Such healthy profits would, in normal circumstances, see providers investing and expanding in the market, as well as new providers entering the field. This would lead to less efficient providers closing down, and prices being reduced to create a more competitive marketplace.
This has not been the case. Instead, profits and prices remain high, local authorities are forced to pay whatever is expected of them in order to meet needs, and there is not an adequate number of appropriate placements. While shareholders do well out of private investment in children’s social care, the wages of careworkers remain low – leading to a staffing crisis.
The CMA notes that “given the high levels of profit among the large providers, it is perhaps surprising that wages have not risen to ease recruitment pressure”.
The lack of investment has led to a struggling system, where children are routinely housed inappropriately.
This includes children being housed out of area – away from their family and support networks – with 37% of looked after children in England housed 20 miles away from their home base. Further, 13% of children in England were housed separately from their siblings, and too many are unable to access specialist support which is crucial for young people struggling with trauma, such as unaccompanied asylum seekers.
Concerningly, while private providers have led to an increase in provision across the board, this has not translated into an increase in appropriate provision. This is, in part, because private providers tend to invest in property in cheaper regions such as the North West.
The result is regional inequality, with the North West having 23% of all places in children’s homes and 17% of looked-after children, while London has just 6% of places in children’s homes and 11% of looked-after children. As a result, children in London in need of residential care are on average being housed 60 miles out of area, in contrast to children in the North West who are on average housed 21 miles from their home.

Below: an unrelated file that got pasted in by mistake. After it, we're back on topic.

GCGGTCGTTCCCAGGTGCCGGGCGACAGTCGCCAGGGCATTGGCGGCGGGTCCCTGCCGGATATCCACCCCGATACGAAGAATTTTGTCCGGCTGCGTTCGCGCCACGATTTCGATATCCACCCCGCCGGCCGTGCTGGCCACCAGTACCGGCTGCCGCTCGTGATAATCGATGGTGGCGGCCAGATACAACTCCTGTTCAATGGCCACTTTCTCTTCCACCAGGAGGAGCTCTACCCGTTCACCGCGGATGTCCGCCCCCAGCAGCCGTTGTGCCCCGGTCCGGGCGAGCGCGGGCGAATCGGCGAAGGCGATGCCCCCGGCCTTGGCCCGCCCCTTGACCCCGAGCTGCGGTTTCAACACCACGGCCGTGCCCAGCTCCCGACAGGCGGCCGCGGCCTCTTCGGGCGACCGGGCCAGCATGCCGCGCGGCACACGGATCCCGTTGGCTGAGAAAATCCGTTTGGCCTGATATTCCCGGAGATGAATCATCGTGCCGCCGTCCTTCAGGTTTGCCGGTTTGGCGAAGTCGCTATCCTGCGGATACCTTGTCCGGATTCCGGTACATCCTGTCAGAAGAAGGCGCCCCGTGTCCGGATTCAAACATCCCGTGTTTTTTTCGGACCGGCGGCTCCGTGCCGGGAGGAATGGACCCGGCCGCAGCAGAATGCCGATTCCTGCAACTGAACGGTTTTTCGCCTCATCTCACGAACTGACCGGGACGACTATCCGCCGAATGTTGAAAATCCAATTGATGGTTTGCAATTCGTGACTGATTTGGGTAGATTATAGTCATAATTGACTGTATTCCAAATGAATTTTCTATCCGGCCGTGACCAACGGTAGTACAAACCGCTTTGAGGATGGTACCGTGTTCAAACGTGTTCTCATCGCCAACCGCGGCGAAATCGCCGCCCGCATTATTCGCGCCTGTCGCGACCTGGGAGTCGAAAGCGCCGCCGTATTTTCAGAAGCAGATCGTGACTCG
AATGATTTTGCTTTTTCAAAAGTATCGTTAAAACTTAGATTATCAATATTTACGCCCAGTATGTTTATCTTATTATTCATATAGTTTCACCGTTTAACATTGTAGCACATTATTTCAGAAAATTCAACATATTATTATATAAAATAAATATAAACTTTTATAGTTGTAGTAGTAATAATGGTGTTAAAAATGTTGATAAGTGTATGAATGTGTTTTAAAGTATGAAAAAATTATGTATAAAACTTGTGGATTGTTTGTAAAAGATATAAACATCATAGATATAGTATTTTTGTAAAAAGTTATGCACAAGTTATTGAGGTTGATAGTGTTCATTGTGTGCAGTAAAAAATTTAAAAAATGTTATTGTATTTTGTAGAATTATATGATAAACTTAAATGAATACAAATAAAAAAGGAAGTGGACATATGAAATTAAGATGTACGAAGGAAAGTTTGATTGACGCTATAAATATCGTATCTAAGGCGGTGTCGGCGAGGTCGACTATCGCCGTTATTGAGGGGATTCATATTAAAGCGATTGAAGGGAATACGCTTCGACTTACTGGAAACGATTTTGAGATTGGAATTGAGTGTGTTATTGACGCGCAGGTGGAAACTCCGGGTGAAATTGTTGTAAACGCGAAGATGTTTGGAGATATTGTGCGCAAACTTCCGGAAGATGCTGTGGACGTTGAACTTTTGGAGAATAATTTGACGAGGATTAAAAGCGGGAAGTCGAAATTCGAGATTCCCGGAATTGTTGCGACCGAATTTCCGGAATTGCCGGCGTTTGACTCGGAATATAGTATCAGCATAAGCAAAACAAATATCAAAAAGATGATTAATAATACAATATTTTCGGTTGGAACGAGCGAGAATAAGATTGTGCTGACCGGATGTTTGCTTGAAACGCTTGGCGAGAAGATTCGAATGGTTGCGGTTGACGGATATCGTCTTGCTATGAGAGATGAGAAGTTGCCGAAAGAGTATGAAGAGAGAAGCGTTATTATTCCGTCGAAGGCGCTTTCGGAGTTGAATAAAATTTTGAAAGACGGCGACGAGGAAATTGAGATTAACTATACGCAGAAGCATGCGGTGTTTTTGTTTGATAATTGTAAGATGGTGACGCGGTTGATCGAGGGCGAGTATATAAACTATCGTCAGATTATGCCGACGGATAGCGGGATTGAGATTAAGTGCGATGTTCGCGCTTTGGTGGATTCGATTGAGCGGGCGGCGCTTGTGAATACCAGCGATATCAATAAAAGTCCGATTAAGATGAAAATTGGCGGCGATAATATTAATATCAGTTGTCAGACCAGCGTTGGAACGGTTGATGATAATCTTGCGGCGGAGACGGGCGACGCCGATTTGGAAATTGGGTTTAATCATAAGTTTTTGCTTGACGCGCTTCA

The CMA also found reports of children being housed in unregulated accommodation – something which is now illegal for under-16s.
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The CMA report was published in advance of the independent review into children’s social care, led by Josh MacAlister. It follows a controversial decision by the Government to ban unregulated housing for looked after children under-16, but not for those under-18.
The sector has also suffered various scandals in recent years, not least following the murders of two young children: Star Hobson in Bradford and Arthur Labinjo-Hughes in Solihull. Hobson’s death led to Bradford’s children’s services being transferred to a trust. An independent review into social care services and Labinjo-Hughes’ death is ongoing.
Last week it was reported that 17 children have died in a care setting in Northern Ireland over five years, although the CMA report did not cover the region.
It also follows Devon’s childcare services being found “inadequate” by Ofsted, and the inspectorate has recently suspended the registration of the Cambian Brook View facility in Lancaster due to concerns. Ofsted has also warned that children in Surrey are being left in neglectful situations for too long, with children left sleeping next to boxes of razor blades.